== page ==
Motivation to become a dentist

Sakshi Kaul – dental school personal statement

Requirements: 4,500 characters

Trips to the hospital were a common part of my childhood in India. A few months after my premature birth, I was diagnosed with hydrocephalus. For my survival, a shunt was placed to drain excess fluid from my brain. Recurrent subdural hematomas and malarial infections followed. These childhood hospital encounters seeded a strong curiosity about medicine in my mind. By the age of 8, I had traveled to remote areas of India, Nepal and China with my father, who used to travel to these areas for work. In these areas, I saw a low of poverty and sickness. Shortly thereafter, our family relocated to the United States, where I witnessed a better lifestyle and health. These experiences watered the seed of curiosity in my mind, and I developed an urge to help others reach a better state of health.

Throughout these experiences, I shared my views and curiosity with my uncle, a physician, and my aunt, a dentist. With their guidance, I delved deeper into science courses and began volunteering at the local hospital. I learned that healing was not just about enzymatic pathways but about understanding the human experience. That a good healer is willing to accompany people on their journey through sickness without losing sight of the person behind the mask of illness. I was amazed that a mental health patient could have a better day because of a heartfelt conversation and a meal with a volunteer like me.It showed that while the science of medicine cures symptoms of physiological disease, a patient also needs conversation, compassion and a friend. This expanded view of healing stayed with me and influenced my decision to pursue a certificate in medical humanities during my undergraduate experience at Drexel University. It also solidified the idea of the dentist I will be: one who treats patients holistically by keeping their wishes, hopes and identity in mind when creating a treatment plan.

This made me think back to time I moved to this country and faced a lot of bullying for cultural and aesthetic differences. Even though what is on the inside that counts, fixing the outside sometimes helps boost one’s self-esteem and bring out the hidden personality more to the surface. I felt the same way when I got braces. Also, oral health, as minor it may seem at first, is extremely important for a person’s overall wellbeing. Not every human necessarily gets infected by a pathogen, but every human eats. If you do not take care of your teeth and your mouth, it can lead to opportunistic infections and cause further health problems. The earlier these problems are fixed, the better. Prevention is better than cure and habits are formed more easily in childhood. Thus, I would like to go for pediatric dentistry. My experiences shadowing Dr. Lewis at the Monroeville location of Dentistry for Kids also helped clarify this choice for me.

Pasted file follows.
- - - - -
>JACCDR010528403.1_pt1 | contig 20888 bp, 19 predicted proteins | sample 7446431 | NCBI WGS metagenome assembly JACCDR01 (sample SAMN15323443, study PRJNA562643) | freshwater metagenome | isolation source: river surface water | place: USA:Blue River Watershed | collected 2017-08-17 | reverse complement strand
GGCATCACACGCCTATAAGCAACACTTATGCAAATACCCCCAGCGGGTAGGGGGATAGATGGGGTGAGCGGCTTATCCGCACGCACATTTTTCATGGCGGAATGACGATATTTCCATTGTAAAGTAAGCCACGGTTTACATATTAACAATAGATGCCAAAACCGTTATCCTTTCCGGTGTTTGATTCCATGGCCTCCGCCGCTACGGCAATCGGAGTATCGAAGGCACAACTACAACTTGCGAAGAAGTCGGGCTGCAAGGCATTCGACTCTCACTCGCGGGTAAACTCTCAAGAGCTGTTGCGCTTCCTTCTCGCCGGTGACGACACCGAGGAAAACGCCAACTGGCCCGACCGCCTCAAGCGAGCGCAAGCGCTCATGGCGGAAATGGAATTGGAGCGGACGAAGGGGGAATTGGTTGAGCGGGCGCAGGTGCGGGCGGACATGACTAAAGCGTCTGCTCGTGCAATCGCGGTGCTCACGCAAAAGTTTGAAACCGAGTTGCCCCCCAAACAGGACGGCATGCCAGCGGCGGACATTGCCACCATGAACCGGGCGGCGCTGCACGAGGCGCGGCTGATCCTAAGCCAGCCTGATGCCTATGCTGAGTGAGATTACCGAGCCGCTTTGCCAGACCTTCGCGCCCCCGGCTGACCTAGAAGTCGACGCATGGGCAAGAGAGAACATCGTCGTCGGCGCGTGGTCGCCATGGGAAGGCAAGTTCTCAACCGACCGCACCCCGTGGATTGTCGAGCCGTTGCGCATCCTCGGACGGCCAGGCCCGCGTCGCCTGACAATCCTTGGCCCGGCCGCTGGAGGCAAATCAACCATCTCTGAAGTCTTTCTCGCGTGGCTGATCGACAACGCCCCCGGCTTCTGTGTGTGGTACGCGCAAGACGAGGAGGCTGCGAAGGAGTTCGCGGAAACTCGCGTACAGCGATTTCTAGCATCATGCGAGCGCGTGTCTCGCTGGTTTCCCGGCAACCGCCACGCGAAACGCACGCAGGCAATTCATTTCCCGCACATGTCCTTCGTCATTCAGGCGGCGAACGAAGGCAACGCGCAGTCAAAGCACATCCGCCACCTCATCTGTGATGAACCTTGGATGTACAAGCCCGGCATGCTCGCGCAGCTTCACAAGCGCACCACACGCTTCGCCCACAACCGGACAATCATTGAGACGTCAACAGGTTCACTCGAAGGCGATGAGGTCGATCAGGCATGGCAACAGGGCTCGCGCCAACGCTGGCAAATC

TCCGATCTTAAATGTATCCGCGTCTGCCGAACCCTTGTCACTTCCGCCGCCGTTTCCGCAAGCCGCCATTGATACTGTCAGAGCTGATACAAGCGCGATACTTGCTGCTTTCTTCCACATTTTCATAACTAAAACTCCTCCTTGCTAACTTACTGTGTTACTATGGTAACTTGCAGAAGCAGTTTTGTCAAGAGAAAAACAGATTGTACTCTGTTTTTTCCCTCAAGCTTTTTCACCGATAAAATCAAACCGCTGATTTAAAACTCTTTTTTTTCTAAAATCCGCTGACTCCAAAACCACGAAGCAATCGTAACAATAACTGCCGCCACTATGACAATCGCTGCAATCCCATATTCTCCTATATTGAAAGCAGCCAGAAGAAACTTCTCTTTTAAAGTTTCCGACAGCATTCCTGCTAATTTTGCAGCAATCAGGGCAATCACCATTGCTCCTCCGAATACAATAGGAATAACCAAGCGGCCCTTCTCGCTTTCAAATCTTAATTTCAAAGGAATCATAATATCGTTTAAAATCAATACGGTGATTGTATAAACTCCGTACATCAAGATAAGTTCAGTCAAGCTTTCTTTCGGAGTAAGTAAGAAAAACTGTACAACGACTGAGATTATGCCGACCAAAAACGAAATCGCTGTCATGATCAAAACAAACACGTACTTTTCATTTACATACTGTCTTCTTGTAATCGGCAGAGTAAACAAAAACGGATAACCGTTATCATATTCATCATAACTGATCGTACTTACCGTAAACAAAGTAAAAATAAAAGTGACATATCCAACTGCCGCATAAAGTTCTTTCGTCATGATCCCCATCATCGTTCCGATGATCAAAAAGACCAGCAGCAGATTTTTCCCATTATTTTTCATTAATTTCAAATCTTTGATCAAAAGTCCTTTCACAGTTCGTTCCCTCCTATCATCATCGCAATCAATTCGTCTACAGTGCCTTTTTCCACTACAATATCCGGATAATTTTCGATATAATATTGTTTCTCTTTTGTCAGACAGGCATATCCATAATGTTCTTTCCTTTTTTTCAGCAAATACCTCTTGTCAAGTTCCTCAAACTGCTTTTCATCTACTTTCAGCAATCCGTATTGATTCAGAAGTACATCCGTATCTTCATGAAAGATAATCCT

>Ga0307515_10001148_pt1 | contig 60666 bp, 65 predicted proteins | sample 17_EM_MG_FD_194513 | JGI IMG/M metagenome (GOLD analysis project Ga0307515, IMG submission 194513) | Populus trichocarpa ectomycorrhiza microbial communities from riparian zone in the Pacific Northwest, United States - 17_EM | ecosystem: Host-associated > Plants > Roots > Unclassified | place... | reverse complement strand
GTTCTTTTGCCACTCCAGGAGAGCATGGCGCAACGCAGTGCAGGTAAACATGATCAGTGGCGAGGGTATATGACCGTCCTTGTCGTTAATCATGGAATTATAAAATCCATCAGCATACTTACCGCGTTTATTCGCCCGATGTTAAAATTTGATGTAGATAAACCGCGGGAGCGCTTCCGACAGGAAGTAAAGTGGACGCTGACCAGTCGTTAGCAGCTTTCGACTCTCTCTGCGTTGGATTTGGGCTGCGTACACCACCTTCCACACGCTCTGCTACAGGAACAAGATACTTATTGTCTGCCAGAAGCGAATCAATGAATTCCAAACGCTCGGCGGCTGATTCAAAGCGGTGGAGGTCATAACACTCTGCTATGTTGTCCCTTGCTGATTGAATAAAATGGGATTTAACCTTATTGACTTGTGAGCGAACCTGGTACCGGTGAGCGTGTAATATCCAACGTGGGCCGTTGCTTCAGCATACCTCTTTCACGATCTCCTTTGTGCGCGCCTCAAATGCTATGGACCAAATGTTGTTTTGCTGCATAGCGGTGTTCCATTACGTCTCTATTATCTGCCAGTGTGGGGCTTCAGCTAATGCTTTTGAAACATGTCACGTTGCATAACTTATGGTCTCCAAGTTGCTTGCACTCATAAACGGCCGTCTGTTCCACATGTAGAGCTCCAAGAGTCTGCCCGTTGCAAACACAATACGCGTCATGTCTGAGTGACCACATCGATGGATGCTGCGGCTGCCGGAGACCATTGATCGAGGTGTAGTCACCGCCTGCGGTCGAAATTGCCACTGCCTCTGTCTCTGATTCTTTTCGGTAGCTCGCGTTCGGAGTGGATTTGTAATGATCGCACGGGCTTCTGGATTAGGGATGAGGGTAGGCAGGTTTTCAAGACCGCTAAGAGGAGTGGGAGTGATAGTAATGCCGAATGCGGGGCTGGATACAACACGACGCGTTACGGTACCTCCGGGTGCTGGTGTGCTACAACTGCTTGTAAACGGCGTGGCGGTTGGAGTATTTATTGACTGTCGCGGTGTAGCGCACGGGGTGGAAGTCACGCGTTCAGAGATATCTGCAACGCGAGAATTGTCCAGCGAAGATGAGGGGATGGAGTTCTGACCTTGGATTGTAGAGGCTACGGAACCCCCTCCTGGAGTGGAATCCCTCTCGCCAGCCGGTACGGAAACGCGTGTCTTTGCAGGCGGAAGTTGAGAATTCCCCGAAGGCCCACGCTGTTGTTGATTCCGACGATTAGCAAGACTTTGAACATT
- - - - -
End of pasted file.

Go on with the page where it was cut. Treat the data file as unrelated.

My journey has not only been about the path to becoming a healer. My medical science curiosity translated into me undertaking numerous research opportunities as well. Drexel offered me a coveted position in the Students Tackling Advanced Research (STAR) program during the summer after my first undergraduate year, and I decided to use this chance to conquer my long-held fear of deep water while helping conserve an endangered species of turtles. As a field researcher, I drove motor boats and learned to dive to capture turtles and obtain mating and coloration data. I presented my findings at the STAR Research Day and was invited to present to the biology department and at a university-wide research day. To further my research exposure, I worked in a neuroscience lab, where I continue to conduct research on brain changes in Fragile X syndrome. Wanting to expand my understanding of how research informs health care delivery, I recently joined a second research team at the PolicyLab at the Children’s Hospital of Philadelphia. Under the direction of Dr. Aletha Akers, I have had the opportunity to design my own research study – I am performing a chart review to characterize patterns of reproductive health care service utilization among adolescent women who initiate long acting contraceptives.

Although my desire to pursue a career in medicine has been steadfast, the road has not always been easy. I recently lost three Grandparents over two years. Being from a close family that spans two continents, this was very tough for me. During this time, I developed a sense of loneliness being so far from my network of social support. I was simultaneously completing college and applying to graduate schools; the competition was fierce and I received many rejections. My confidence was hit hard and, despite landing a coveted position in Drexel’s Master’s program, my academic performance during my first year suffered. When I finally recognized that I needed professional help, I learned that I had undiagnosed hypothyroidism and began treatment. I also learned some amazing strategies for managing academic workloads, which will serve me well. This taught me two important lessons – it is good to ask for help, and there are many roads around obstacles. Hard work and positivity resulted in an upward slope at the end of my first graduate year.

With a strong mind-set and a positive can-do attitude, I am ready to tackle an upcoming year full of academics and research to obtain my Master’s degree and take my life on an upward trajectory. As a determined, dedicated and empathetic individual, I strongly believe I have what it takes to become a successful patient-oriented physician, and an osteopathic medical education will allow me to reach that goal.

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